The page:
Native American belief traditions are incredibly diverse, encompassing the spiritual practices of hundreds of Indigenous tribes and cultures across the North American continent. While some traditions are practiced regionally across many local groups or have broad commonalities with each other, none should be assumed to be universal. Many of these belief traditions and rituals have been romanticized, removed from context, or appropriated by those outside of the Indigenous community looking for a “quick spiritual fix”; it is important to remember that none of us has a right to access any specific tradition or ritual sacred to another person or group, but if access is offered, we should approach it with respect and appreciation for its context.
Geo Neptune explores the history of the term “Two-Spirit” and who it pertains to. Does it mean two genders? Can anyone use it to describe themselves? InQueery is the series that takes a deeper look at the meaning, context, and history of LGBTQ+ vocabulary and culture.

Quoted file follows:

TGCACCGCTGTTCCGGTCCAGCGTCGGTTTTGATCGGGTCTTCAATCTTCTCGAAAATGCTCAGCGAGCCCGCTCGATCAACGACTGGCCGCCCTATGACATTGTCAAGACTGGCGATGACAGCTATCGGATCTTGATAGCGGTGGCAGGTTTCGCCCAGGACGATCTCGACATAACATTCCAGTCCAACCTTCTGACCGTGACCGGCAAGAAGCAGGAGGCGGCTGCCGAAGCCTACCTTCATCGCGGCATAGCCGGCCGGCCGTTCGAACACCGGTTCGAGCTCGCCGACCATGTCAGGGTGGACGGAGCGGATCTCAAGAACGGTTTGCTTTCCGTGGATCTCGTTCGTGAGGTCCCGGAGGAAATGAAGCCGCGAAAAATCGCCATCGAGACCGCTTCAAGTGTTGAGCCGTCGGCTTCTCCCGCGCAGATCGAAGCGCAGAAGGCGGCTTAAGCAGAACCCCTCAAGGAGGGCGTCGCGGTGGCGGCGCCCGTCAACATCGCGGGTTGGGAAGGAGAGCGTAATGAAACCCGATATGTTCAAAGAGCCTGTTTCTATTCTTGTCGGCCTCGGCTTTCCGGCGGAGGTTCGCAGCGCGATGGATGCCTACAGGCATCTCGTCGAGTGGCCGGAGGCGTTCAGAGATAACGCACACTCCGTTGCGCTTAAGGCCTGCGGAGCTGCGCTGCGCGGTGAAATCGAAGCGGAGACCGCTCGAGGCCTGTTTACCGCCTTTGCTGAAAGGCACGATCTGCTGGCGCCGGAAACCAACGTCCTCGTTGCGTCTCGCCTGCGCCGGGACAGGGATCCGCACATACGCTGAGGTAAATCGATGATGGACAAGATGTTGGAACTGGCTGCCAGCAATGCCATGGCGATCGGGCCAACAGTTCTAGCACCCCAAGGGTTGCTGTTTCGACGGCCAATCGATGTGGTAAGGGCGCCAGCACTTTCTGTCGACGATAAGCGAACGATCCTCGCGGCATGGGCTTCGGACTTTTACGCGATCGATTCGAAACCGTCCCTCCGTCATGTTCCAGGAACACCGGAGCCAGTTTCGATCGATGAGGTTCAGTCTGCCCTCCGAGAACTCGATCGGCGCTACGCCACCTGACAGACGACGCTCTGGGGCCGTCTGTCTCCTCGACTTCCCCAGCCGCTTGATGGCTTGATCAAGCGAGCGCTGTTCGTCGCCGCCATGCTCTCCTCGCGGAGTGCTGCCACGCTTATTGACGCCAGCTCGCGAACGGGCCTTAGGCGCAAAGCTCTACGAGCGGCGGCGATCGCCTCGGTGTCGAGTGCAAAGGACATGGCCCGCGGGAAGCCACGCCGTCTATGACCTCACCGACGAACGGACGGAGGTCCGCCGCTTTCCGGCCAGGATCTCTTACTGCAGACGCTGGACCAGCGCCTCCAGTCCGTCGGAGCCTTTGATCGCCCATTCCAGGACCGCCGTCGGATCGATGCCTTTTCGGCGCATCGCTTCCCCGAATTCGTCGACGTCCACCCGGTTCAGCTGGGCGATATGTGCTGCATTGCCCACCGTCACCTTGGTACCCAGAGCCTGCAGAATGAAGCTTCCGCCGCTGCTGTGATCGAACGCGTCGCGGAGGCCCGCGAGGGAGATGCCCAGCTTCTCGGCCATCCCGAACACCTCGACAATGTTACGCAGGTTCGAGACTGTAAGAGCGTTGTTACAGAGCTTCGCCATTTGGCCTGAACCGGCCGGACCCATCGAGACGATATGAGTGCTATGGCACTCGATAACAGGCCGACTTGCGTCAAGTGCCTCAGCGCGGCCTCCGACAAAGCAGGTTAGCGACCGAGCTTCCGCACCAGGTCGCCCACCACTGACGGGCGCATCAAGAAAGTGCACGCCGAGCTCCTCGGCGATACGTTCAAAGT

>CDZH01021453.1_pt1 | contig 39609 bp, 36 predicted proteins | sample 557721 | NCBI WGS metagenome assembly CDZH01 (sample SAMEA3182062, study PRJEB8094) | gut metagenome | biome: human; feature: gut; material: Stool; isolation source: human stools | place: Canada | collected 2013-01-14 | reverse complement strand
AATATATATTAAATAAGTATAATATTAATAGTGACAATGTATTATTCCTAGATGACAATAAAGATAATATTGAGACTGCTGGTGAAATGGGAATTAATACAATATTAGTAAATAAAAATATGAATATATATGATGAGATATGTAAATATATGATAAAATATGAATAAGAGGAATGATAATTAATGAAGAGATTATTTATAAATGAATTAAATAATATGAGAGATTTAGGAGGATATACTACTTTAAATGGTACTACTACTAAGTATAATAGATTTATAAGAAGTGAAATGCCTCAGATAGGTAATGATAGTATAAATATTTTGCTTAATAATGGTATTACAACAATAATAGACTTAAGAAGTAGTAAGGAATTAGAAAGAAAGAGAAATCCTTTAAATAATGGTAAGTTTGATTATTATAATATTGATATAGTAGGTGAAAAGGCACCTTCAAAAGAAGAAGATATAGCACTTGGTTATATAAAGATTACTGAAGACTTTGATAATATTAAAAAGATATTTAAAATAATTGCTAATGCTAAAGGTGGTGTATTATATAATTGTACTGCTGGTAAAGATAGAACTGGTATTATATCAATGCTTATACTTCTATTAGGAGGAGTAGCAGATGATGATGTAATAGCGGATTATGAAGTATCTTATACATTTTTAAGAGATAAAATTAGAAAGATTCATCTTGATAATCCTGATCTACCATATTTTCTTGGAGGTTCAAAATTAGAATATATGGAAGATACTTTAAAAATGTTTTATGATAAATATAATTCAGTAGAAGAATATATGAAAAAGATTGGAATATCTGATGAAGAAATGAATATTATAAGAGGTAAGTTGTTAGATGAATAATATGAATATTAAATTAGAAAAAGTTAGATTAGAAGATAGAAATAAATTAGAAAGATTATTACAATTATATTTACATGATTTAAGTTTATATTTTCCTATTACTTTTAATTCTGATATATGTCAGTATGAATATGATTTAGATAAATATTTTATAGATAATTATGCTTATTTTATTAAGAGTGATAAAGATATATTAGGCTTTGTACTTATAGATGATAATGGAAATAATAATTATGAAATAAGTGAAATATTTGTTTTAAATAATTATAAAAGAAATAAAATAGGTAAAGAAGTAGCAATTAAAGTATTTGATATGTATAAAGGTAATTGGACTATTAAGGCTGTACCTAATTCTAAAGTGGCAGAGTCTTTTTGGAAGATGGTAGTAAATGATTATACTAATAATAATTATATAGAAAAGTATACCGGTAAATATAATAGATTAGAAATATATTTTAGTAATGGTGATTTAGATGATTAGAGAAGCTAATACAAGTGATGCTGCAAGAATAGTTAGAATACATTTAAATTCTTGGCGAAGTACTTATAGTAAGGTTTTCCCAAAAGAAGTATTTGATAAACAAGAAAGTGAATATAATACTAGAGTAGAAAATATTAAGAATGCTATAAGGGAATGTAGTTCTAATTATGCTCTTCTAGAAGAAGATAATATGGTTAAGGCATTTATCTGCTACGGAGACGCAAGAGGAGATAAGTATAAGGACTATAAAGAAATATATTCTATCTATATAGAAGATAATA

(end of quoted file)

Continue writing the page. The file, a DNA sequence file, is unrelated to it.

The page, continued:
In this “masterwork of an authentic spirit person” (Thomas Berry), Buddhist teacher and anthropologist Joan Halifax Roshi delves into “the fruitful darkness”—the shadow side of being, found in the root truths of Native religions, the fecundity of nature, and the stillness of meditation.
“Profound and insightful . . . Mother Earth Spirituality will be of great importance to those of us, both ‘rainbow’ and non-Indian people, who walk over land in search of a deeper spiritual life . . . For us, this book is an invaluable guide showing us how to do it." Fred Alm Wolf, Ph.D.
Through this initiative we share the history of our people in their voice, as seen through their eyes. We focus on everyday lives of Choctaws through pivotal moments in history, exploring topics such as the Civil Rights movement, boarding school initiatives, and relocation efforts.